Contreras ZA, Ritz B, Virk J, et al. Maternal pre-pregnancy and gestational diabetes, obesity, gestational weight gain, and risk of cancer in young children: a population-based study in California. Cancer Causes Control. 2016;27(10):1273-85.
    Contreras, Z. A., Ritz, B., Virk, J., Cockburn, M., & Heck, J. E. (2016). Maternal pre-pregnancy and gestational diabetes, obesity, gestational weight gain, and risk of cancer in young children: a population-based study in California. Cancer Causes & Control : CCC, 27(10), pp. 1273-85. doi:10.1007/s10552-016-0807-5.
    Contreras ZA, et al. Maternal Pre-pregnancy and Gestational Diabetes, Obesity, Gestational Weight Gain, and Risk of Cancer in Young Children: a Population-based Study in California. Cancer Causes Control. 2016;27(10):1273-85. PubMed PMID: 27613707.
    * Article titles in AMA citation format should be in sentence-case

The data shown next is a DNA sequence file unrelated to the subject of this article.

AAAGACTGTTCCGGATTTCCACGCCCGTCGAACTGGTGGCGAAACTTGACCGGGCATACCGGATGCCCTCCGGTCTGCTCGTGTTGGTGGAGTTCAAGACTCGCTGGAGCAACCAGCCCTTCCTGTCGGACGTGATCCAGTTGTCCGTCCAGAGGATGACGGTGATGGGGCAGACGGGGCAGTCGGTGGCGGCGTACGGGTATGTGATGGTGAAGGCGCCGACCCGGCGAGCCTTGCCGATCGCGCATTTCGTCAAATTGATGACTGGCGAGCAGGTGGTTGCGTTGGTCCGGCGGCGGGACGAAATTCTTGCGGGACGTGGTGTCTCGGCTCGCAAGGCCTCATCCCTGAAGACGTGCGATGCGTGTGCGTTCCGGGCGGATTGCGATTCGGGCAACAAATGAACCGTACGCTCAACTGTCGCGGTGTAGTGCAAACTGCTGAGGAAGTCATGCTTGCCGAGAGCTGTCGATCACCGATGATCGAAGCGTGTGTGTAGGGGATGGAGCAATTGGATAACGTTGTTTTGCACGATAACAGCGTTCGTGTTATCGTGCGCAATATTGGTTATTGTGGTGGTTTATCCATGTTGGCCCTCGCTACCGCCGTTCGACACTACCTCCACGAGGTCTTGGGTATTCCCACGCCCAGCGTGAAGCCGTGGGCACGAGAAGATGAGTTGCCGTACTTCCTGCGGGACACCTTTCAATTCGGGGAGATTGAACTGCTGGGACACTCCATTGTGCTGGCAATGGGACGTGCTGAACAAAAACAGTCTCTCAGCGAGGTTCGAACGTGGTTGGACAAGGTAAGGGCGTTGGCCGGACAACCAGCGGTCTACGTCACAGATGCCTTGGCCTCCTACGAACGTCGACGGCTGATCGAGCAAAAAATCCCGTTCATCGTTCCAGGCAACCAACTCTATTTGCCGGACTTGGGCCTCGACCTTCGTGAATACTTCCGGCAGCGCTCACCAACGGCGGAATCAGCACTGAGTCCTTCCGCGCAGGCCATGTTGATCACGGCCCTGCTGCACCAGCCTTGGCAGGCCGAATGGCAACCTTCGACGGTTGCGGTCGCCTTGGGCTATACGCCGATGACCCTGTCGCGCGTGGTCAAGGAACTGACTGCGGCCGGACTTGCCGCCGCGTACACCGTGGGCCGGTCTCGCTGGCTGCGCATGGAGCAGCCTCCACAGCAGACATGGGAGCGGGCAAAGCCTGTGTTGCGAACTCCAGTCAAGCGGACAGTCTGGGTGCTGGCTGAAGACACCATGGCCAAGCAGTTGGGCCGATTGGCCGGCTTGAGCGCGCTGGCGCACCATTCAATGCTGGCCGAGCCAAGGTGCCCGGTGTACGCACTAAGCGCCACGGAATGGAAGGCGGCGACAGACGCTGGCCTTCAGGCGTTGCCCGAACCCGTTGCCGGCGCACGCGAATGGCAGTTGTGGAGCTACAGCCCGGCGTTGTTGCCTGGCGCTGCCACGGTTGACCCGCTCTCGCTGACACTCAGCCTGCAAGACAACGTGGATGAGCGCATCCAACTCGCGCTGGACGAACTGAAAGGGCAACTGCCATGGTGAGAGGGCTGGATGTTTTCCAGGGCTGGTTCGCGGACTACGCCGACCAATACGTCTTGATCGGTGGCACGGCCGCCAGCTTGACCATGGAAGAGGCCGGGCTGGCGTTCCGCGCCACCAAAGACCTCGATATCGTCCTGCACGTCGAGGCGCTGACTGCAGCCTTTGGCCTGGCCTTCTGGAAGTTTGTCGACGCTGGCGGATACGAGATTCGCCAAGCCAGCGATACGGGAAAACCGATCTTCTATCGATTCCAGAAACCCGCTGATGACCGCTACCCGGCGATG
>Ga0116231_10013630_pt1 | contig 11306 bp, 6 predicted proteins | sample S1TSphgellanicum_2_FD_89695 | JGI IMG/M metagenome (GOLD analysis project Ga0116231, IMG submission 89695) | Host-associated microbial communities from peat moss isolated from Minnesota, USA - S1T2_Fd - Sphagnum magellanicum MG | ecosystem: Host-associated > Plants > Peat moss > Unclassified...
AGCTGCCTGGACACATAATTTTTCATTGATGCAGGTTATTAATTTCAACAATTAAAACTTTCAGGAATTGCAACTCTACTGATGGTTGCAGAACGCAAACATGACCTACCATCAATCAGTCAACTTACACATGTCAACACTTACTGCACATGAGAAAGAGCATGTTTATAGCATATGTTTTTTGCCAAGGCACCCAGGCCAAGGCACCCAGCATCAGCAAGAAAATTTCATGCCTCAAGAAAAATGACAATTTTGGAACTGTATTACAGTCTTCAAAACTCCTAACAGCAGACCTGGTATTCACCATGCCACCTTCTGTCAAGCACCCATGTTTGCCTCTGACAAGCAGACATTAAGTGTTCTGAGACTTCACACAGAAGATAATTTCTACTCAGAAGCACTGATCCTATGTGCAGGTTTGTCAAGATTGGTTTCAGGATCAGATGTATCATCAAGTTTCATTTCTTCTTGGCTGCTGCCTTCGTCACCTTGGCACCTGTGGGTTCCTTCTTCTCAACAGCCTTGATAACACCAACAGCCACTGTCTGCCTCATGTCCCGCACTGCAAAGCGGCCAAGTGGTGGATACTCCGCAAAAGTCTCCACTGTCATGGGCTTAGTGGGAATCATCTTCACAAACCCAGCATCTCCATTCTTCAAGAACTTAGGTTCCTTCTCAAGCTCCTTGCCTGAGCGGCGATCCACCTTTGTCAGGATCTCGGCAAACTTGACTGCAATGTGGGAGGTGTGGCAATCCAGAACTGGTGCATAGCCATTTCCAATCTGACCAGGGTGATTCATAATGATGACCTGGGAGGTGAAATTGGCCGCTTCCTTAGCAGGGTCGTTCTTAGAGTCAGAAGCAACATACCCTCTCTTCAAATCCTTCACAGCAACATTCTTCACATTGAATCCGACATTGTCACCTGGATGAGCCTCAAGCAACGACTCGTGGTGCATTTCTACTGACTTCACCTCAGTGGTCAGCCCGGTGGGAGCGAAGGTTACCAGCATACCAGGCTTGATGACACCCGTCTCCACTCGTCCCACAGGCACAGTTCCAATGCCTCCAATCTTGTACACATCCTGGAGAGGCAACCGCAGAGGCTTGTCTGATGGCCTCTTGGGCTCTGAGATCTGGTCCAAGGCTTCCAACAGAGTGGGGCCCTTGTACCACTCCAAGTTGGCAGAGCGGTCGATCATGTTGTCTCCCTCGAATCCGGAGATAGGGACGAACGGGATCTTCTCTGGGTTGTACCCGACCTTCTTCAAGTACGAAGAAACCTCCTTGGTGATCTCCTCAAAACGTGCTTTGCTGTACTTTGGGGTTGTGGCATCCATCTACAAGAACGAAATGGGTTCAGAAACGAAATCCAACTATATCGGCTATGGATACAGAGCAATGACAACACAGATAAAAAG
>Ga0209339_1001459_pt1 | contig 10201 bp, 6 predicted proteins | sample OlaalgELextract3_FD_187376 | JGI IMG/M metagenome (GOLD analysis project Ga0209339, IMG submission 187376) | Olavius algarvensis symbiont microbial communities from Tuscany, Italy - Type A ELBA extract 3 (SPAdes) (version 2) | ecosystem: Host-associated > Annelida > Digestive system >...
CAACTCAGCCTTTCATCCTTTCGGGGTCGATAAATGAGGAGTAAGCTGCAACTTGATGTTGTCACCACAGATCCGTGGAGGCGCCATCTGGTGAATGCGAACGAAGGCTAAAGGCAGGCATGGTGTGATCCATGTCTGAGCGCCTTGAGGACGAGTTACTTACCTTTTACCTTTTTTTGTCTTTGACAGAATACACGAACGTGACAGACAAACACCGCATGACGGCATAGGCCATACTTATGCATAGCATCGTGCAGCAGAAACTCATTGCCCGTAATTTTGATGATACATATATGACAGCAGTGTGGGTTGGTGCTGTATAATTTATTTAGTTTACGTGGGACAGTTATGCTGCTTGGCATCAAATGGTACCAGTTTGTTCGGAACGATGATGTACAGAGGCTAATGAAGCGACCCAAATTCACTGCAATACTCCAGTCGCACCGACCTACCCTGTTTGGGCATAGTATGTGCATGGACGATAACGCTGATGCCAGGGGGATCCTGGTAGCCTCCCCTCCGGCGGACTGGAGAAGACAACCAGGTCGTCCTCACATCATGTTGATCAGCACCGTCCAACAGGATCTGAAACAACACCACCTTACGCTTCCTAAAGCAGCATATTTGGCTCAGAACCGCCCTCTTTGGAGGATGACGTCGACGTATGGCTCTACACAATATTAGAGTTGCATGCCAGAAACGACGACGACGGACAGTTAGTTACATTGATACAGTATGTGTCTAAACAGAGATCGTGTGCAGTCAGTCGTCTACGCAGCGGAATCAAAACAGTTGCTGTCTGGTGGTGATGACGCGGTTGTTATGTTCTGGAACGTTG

TY - JOUR T1 - Maternal pre-pregnancy and gestational diabetes, obesity, gestational weight gain, and risk of cancer in young children: a population-based study in California. AU - Contreras,Zuelma A, AU - Ritz,Beate, AU - Virk,Jasveer, AU - Cockburn,Myles, AU - Heck,Julia E, Y1 - 2016/09/09/ PY - 2016/04/21/received PY - 2016/08/30/accepted PY - 2016/9/11/entrez PY - 2016/9/11/pubmed PY - 2017/6/3/medline KW - BMI KW - Childhood cancer epidemiology KW - Diabetes KW - Gestational weight gain KW - Risk factors SP - 1273 EP - 85 JF - Cancer causes & control : CCC JO - Cancer Causes Control VL - 27 IS - 10 N2 - PURPOSE: We aimed to examine the influence of pre-pregnancy diabetes, pre-pregnancy body mass index (BMI), gestational diabetes, and gestational weight gain on childhood cancer risk in offspring. METHODS: We identified cancer cases (n = 11,149) younger than age 6 years at diagnosis from the California Cancer Registry registered between 1988 and 2013. Controls (n = 270,147) were randomly sampled from California birth records, and frequency matched by year of birth to all childhood cancers during the study period. Exposure and covariate information were extracted from birth records. Unconditional logistic regression models were generated to assess the importance of pre-pregnancy diabetes, pre-pregnancy BMI, gestational diabetes, and gestational weight gain on childhood cancer risk. RESULTS: We observed increased risks of acute lymphoblastic leukemia and Wilms' tumor in children of mothers with pre-pregnancy diabetes [odds ratio (OR) 95 % confidence interval (CI) 1.37 (1.11, 1.69); OR (95 % CI) 1.45 (0.97, 2.18), respectively]. When born to mothers who were overweight prior to pregnancy (BMI 25-<30), children were at increased risk of leukemia [OR (95 % CI) 1.27 (1.01, 1.59)]. Insufficient gestational weight gain increased the risk of acute myeloid leukemia [OR (95 % CI) 1.50 (0.92, 2.42)] while excessive gestational weight gain increased the risk of astrocytomas [OR (95 % CI) 1.56 (0.97, 2.50)]. No associations were found between gestational diabetes and childhood cancer risk in offspring. CONCLUSIONS: We estimated elevated risks of several childhood cancers in the offspring of mothers who had diabetes and were overweight prior to pregnancy, as well as mothers who gained insufficient or excessive weight. Since few studies have focused on these factors in relation to childhood cancer, replication of our findings in future studies is warranted. SN - 1573-7225 UR - https://www.unboundmedicine.com/medline/citation/27613707/full_citation L2 - https://doi.org/10.1007/s10552-016-0807-5 DB - PRIME DP - Unbound Medicine ER -